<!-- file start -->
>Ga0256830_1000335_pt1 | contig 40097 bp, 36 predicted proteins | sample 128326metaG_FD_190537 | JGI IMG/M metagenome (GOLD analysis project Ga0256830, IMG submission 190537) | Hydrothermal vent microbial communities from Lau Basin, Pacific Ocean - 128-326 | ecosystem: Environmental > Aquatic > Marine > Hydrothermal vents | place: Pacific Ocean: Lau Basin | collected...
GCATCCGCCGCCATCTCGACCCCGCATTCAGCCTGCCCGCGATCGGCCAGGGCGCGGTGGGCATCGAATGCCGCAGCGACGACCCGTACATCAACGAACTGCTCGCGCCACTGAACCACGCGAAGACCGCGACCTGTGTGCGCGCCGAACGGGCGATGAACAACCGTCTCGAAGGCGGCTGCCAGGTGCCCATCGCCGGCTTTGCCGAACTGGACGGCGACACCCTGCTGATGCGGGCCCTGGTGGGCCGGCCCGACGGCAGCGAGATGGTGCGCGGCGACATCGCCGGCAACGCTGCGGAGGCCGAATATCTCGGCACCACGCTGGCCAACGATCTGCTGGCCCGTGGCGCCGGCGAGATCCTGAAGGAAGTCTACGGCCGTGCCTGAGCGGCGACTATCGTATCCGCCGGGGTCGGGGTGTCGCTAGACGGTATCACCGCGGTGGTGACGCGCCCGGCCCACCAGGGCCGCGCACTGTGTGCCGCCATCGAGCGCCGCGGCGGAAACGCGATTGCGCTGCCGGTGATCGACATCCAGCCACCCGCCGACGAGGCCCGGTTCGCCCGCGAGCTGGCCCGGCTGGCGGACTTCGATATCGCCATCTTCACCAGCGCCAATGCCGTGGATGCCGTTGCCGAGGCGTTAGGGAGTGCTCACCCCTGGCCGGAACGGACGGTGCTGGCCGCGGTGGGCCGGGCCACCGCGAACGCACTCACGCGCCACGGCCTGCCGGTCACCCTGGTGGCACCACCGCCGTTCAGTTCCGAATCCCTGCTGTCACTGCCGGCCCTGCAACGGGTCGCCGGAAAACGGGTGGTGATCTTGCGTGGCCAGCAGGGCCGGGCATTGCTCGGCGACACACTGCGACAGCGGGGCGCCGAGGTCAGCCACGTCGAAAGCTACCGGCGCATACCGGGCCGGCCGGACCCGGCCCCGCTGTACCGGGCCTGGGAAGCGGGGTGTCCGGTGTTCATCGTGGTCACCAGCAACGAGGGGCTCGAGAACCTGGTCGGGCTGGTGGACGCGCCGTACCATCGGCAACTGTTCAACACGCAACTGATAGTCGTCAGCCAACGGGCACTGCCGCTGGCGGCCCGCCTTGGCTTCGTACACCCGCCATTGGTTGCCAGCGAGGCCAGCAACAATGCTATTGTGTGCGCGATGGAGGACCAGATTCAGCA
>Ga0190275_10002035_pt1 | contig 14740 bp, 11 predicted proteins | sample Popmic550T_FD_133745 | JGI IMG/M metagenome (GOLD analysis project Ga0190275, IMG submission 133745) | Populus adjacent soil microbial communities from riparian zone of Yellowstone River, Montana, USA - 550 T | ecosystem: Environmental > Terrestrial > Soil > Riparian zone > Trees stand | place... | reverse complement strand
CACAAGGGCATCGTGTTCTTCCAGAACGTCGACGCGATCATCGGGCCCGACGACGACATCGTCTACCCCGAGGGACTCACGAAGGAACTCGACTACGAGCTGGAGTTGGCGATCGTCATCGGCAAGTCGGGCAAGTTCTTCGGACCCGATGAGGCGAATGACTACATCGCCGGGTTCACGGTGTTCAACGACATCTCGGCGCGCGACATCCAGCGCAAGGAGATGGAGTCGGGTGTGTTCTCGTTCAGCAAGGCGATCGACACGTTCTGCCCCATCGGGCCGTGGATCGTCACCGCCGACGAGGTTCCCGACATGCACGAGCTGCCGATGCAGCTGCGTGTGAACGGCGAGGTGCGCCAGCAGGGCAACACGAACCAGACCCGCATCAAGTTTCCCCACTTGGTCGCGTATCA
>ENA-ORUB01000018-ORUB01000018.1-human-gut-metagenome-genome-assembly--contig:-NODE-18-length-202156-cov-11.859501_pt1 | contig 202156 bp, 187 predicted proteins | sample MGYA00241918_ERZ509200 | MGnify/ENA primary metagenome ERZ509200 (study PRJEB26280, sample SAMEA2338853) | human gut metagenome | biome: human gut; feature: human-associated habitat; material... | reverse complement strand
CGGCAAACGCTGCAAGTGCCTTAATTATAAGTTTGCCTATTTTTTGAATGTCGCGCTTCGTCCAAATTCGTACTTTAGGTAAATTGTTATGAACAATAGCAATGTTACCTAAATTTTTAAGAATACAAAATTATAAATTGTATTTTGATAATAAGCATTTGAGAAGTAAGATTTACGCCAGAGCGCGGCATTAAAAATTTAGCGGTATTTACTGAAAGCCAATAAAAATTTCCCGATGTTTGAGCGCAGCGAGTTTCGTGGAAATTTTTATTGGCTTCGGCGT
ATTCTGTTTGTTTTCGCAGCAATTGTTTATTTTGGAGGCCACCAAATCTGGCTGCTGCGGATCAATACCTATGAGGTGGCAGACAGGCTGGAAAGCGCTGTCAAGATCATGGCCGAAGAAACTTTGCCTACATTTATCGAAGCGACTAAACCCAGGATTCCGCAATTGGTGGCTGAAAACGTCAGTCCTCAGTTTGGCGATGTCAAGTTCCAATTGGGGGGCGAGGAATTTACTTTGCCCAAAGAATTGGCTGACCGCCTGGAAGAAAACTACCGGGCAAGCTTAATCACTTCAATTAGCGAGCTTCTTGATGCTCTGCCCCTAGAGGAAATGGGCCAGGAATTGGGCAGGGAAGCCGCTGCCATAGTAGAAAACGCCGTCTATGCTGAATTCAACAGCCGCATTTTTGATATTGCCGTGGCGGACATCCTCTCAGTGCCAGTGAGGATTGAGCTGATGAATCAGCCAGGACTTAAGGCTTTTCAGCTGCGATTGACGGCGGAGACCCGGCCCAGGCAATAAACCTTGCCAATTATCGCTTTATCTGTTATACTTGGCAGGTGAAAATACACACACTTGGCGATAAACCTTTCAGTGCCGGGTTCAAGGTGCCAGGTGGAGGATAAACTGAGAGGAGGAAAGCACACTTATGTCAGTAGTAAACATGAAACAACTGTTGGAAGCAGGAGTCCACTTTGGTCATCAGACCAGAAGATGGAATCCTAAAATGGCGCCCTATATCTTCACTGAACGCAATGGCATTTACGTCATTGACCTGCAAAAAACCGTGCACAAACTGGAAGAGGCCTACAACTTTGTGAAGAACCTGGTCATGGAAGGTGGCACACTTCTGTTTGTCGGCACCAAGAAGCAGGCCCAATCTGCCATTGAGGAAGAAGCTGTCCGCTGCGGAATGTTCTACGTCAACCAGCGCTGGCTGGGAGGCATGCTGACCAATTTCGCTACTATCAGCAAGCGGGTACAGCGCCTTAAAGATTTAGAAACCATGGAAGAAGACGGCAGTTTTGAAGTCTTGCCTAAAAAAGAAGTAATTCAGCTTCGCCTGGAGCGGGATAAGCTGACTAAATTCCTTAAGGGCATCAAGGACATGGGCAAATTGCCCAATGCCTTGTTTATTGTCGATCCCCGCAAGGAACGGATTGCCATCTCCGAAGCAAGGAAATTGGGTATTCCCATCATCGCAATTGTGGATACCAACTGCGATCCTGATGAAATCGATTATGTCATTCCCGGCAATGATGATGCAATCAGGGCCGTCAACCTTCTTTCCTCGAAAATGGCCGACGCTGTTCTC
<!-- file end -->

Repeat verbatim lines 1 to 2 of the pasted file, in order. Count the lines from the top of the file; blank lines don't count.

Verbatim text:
>Ga0256830_1000335_pt1 | contig 40097 bp, 36 predicted proteins | sample 128326metaG_FD_190537 | JGI IMG/M metagenome (GOLD analysis project Ga0256830, IMG submission 190537) | Hydrothermal vent microbial communities from Lau Basin, Pacific Ocean - 128-326 | ecosystem: Environmental > Aquatic > Marine > Hydrothermal vents | place: Pacific Ocean: Lau Basin | collected...
GCATCCGCCGCCATCTCGACCCCGCATTCAGCCTGCCCGCGATCGGCCAGGGCGCGGTGGGCATCGAATGCCGCAGCGACGACCCGTACATCAACGAACTGCTCGCGCCACTGAACCACGCGAAGACCGCGACCTGTGTGCGCGCCGAACGGGCGATGAACAACCGTCTCGAAGGCGGCTGCCAGGTGCCCATCGCCGGCTTTGCCGAACTGGACGGCGACACCCTGCTGATGCGGGCCCTGGTGGGCCGGCCCGACGGCAGCGAGATGGTGCGCGGCGACATCGCCGGCAACGCTGCGGAGGCCGAATATCTCGGCACCACGCTGGCCAACGATCTGCTGGCCCGTGGCGCCGGCGAGATCCTGAAGGAAGTCTACGGCCGTGCCTGAGCGGCGACTATCGTATCCGCCGGGGTCGGGGTGTCGCTAGACGGTATCACCGCGGTGGTGACGCGCCCGGCCCACCAGGGCCGCGCACTGTGTGCCGCCATCGAGCGCCGCGGCGGAAACGCGATTGCGCTGCCGGTGATCGACATCCAGCCACCCGCCGACGAGGCCCGGTTCGCCCGCGAGCTGGCCCGGCTGGCGGACTTCGATATCGCCATCTTCACCAGCGCCAATGCCGTGGATGCCGTTGCCGAGGCGTTAGGGAGTGCTCACCCCTGGCCGGAACGGACGGTGCTGGCCGCGGTGGGCCGGGCCACCGCGAACGCACTCACGCGCCACGGCCTGCCGGTCACCCTGGTGGCACCACCGCCGTTCAGTTCCGAATCCCTGCTGTCACTGCCGGCCCTGCAACGGGTCGCCGGAAAACGGGTGGTGATCTTGCGTGGCCAGCAGGGCCGGGCATTGCTCGGCGACACACTGCGACAGCGGGGCGCCGAGGTCAGCCACGTCGAAAGCTACCGGCGCATACCGGGCCGGCCGGACCCGGCCCCGCTGTACCGGGCCTGGGAAGCGGGGTGTCCGGTGTTCATCGTGGTCACCAGCAACGAGGGGCTCGAGAACCTGGTCGGGCTGGTGGACGCGCCGTACCATCGGCAACTGTTCAACACGCAACTGATAGTCGTCAGCCAACGGGCACTGCCGCTGGCGGCCCGCCTTGGCTTCGTACACCCGCCATTGGTTGCCAGCGAGGCCAGCAACAATGCTATTGTGTGCGCGATGGAGGACCAGATTCAGCA